The frequency, format, style, and communication of test reports should be specifically adapted to the test at hand and not simply patterned after precedents. Interim reports, TV or film reports, briefing reports, letter and message or telephone reports should all be considered as possible means to get needed information into the proper hands on time.
Tests alone do not provide simple answers totally applicable to operational reality. Evaluation is needed to apply reasoning and judgment to the test results and answer the operational questions about a weapon system’s effectiveness and suitability. In considering this process, it is important to remember that judgment is a personal, subjective quality. It resides with individual people and reflects their knowledge, attitudes, and experiences. For an operational evaluation, this background resides with individuals who possess significant military experience of a kind most closely related to the projected military environment.
But experience alone does not insure an adequate evaluation. These same individuals, while possessing relevant experience, must then apply themselves with an eye to the future. Their task is not to measure tomorrow’s weapons against yesterday’s battlefield but to envision the conditions of the future and evaluate test results against that future. Evaluators must not take for granted that any particular aspect of past experience will apply in full measure to the future, but at the same time they must make full use of the insights gained from this experience to produce an operational evaluation oriented to the future.
There are two perspectives that may be used to view OT&E costs. One viewpoint stresses the program cost implications or those costs associated with arranging a weapon system development and production program so that adequate OT&E may be conducted before committing funds for production equipment. The other viewpoint could be called a preventive costs approach, for it stresses the use of adequate OT&E as a means to minimize the probability of a serious mistake.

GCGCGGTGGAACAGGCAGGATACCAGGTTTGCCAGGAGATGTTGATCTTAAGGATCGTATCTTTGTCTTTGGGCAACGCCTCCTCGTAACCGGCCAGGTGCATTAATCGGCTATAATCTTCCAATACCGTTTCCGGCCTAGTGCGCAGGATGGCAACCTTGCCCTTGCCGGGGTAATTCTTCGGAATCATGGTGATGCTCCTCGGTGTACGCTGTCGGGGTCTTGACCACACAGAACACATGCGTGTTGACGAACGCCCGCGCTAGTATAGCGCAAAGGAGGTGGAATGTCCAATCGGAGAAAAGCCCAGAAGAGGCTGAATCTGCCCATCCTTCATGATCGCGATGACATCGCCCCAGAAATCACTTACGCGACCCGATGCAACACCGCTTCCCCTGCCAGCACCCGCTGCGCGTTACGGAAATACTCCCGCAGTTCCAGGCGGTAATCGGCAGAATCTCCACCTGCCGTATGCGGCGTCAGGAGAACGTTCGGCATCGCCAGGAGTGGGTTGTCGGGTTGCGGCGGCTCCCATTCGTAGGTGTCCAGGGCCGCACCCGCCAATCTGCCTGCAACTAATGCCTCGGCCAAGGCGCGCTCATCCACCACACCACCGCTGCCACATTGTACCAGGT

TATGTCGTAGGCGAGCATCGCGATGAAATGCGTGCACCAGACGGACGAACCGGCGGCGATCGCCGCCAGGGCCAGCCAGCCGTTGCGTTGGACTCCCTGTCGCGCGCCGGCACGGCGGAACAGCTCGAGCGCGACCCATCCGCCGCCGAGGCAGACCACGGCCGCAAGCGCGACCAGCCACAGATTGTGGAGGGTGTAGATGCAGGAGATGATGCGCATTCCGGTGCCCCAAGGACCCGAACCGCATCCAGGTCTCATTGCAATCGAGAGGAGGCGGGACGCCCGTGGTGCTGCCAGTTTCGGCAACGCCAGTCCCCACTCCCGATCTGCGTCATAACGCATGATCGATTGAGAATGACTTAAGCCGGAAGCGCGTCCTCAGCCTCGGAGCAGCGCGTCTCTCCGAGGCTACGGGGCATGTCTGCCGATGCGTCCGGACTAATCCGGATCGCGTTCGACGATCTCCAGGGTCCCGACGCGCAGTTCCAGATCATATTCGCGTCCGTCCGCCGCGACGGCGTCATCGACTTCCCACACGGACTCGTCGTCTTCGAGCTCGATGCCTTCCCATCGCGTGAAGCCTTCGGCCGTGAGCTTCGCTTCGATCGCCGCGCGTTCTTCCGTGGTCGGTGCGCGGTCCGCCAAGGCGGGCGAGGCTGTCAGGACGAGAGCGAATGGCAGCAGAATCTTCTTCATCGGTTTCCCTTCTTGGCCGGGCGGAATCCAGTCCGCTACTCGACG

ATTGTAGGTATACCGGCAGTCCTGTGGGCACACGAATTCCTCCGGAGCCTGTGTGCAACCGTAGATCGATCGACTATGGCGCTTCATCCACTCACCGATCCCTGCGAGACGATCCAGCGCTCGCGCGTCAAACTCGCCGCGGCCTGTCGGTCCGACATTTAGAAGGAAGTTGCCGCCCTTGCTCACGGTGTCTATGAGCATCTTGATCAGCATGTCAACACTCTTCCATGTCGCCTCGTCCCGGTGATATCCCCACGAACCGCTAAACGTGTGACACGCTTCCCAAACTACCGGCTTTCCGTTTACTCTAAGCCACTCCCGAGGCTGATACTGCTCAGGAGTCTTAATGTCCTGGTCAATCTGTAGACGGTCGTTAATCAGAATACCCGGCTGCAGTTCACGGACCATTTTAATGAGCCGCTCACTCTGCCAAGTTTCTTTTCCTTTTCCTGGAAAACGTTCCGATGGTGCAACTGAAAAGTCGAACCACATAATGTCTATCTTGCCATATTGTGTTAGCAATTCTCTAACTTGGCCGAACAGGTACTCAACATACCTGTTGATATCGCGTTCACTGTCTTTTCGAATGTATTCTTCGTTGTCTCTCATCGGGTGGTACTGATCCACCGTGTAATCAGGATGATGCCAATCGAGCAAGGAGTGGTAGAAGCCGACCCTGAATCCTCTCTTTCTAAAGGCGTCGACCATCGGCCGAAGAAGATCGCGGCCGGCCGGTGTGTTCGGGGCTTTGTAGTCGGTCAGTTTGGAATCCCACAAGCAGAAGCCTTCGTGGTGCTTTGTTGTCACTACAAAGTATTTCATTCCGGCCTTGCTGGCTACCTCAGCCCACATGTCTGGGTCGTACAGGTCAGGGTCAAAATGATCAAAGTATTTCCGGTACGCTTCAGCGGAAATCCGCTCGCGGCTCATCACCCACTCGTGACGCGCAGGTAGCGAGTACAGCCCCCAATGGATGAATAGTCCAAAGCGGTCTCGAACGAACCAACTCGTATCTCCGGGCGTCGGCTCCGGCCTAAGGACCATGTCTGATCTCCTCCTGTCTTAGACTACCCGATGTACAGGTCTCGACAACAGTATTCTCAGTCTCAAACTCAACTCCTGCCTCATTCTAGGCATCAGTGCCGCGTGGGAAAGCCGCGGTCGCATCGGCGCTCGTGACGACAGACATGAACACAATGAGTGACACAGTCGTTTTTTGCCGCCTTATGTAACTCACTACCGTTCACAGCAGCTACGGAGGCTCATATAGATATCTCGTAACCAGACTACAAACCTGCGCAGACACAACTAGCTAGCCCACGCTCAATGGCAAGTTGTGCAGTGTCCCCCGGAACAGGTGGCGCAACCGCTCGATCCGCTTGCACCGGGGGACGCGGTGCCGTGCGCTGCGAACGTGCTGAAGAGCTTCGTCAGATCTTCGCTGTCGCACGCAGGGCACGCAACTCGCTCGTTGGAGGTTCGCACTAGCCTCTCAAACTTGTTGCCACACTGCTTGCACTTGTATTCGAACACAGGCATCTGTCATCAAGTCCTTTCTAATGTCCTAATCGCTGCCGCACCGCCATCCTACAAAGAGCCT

In a somewhat oversimplified explanation, these two viewpoints may be related to the systems acquisition concepts of “concurrency” versus “fly before buy.” In a fully concurrent program, the decision to design, develop, and produce the weapon system is made at the outset. All activities proceed together so that the time to complete the full program is minimized and efficient use of design and production resources is possible. This is undoubtedly the preferred approach—if there are no mistakes. But people do make mistakes, and in a concurrent development program the only way to rectify a mistake is to stretch out the program, slow down the planned production, and then retrofit the defective items already produced. To avoid these very significant consequences of a mistake, the “fly before buy” concept plans for an orderly “stretched out” program, which uses OT&E to reduce the probability of buying weapon systems that must later be fixed. A detailed consideration of program costs related to OT&E is not really necessary here because a “fly before buy” policy has been adopted, and the somewhat higher initial program costs associated with that decision are accepted, both to achieve a better product and to control risks.